Letters from Antarctica: Interview with Penguin Researcher David Ainley
David AinleyIt has been four months since I left Antarctica but the stories of those striving to understand this dynamic continent and the array of polar science continues. Dr. David Ainley is a remarkable scientist with 40 years experience researching Adélie penguins. His achievements include; a PhD from John Hopkins University, numerous published works within the science community and authorship of five books. A standout among these accomplishments is the book, The Adélie Penguin: Bellwether of Climate Change. Penguin Science : What is it, how does it explain adaptations to climate change and who is involved? Everyone has a soft spot for the feathery inhabitants of Antarctica. So few humans make the journey to the southernmost land mass that when these flightless creatures encounter people, they tend to act like they've known you all their lives. With all the niceties set aside, it is thought that these penguins are the bellwether of polar climate change and the studies conducted on Adélie penguins by David Ainley and other scientists are set to reveal some interesting trends.
Patricia Ballou: What type of research have you been conducting and name the major players in the Adélie penguin studies?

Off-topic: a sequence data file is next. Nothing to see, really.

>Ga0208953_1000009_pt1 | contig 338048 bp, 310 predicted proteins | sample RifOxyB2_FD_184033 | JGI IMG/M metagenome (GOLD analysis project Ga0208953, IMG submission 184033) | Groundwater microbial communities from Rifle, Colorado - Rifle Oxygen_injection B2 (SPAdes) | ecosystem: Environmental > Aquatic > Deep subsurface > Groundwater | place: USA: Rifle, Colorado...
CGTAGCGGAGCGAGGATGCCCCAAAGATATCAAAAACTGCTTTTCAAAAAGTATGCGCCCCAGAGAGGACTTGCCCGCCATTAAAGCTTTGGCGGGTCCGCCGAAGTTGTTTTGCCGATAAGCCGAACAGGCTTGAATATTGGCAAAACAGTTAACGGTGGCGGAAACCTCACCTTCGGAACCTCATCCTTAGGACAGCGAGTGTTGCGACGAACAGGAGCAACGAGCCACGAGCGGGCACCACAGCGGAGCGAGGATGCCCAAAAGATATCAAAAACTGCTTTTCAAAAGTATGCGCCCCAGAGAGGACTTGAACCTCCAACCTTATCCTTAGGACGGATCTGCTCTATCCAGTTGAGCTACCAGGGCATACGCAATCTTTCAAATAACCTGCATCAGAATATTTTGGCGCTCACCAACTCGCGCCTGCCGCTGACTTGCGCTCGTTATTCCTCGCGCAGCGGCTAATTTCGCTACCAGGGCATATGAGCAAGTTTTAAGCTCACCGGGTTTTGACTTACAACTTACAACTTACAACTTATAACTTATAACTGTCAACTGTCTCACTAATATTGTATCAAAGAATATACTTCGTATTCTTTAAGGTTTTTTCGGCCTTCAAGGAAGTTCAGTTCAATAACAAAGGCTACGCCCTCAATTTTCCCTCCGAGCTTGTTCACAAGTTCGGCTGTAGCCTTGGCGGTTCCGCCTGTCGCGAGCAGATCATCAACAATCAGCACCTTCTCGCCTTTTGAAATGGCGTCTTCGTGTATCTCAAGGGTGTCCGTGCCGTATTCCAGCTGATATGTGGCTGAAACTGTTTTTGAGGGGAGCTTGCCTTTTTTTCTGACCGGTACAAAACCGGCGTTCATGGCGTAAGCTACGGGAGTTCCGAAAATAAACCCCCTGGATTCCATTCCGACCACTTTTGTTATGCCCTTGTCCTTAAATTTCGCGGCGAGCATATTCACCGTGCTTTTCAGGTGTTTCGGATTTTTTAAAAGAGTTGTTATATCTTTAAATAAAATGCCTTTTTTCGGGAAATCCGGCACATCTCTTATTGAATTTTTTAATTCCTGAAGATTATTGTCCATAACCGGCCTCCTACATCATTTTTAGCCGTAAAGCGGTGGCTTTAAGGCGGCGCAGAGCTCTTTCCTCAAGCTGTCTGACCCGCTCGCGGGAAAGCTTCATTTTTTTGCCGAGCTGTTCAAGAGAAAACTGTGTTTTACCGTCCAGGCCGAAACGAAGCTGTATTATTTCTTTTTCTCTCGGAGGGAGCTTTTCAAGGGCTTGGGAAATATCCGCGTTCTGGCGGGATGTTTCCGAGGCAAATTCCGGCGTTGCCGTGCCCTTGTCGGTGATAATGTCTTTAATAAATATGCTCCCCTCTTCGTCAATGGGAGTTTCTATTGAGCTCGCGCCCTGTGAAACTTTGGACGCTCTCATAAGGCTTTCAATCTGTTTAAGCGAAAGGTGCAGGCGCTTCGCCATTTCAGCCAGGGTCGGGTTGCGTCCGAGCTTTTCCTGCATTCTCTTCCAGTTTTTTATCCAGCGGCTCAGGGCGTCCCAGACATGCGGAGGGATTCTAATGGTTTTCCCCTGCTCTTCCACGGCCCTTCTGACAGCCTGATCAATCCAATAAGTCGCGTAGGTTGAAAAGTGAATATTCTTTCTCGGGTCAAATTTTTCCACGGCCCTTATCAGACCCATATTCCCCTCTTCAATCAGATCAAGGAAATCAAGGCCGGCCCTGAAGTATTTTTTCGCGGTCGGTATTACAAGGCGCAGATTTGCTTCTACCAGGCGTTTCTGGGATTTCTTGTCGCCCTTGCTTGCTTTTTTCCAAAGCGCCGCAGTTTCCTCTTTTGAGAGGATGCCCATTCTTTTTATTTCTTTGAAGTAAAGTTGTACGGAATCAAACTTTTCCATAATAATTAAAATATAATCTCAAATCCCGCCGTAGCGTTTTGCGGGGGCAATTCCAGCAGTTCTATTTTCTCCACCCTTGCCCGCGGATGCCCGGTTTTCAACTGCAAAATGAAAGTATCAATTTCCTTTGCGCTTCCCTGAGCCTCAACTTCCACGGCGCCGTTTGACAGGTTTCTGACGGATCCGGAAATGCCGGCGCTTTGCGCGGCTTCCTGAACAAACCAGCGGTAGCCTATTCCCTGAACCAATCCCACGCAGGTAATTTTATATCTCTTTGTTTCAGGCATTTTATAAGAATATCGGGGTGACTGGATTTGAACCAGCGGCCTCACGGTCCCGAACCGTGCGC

David Ainley: We are funded by the National Science Foundation, Office of Polar Programs , U.S. Antarctic Program , and I work for H.T. Harvey and Associates . This is our 12th season working on this particular penguin project . The study of Adélie penguins was undertaken because we noticed their colonies were increasing dramatically in the Ross Sea area, but declining in the Antarctic Peninsula region. Smaller colonies in the Ross Sea are increasing in size and far more rapidly than the larger ones. These noticeable changes are based on aerial censuses taken by Landcare Research - Manaaki Whenua, New Zealand.
PB: What areas are you and cooperative scientists focused on? What type of research is being conducted?
DA: The photo reconnaissance takes place around the beginning of December. Resources limit Landcare's ability to conduct annual surveys for every colony so some colonies, especially those in northern Victoria Land, are counted every few years. They collaborate with us by contributing scientists to help study four colonies of interest: Cape Royds, Cape Crozier, Cape Bird and Beauford Island. Every year our teams go to these areas and track, record and study Adélie colonies and fossil remains from times gone by. The bones left behind have stories to tell about environmental conditions of that time and how these birds adapted to climate change.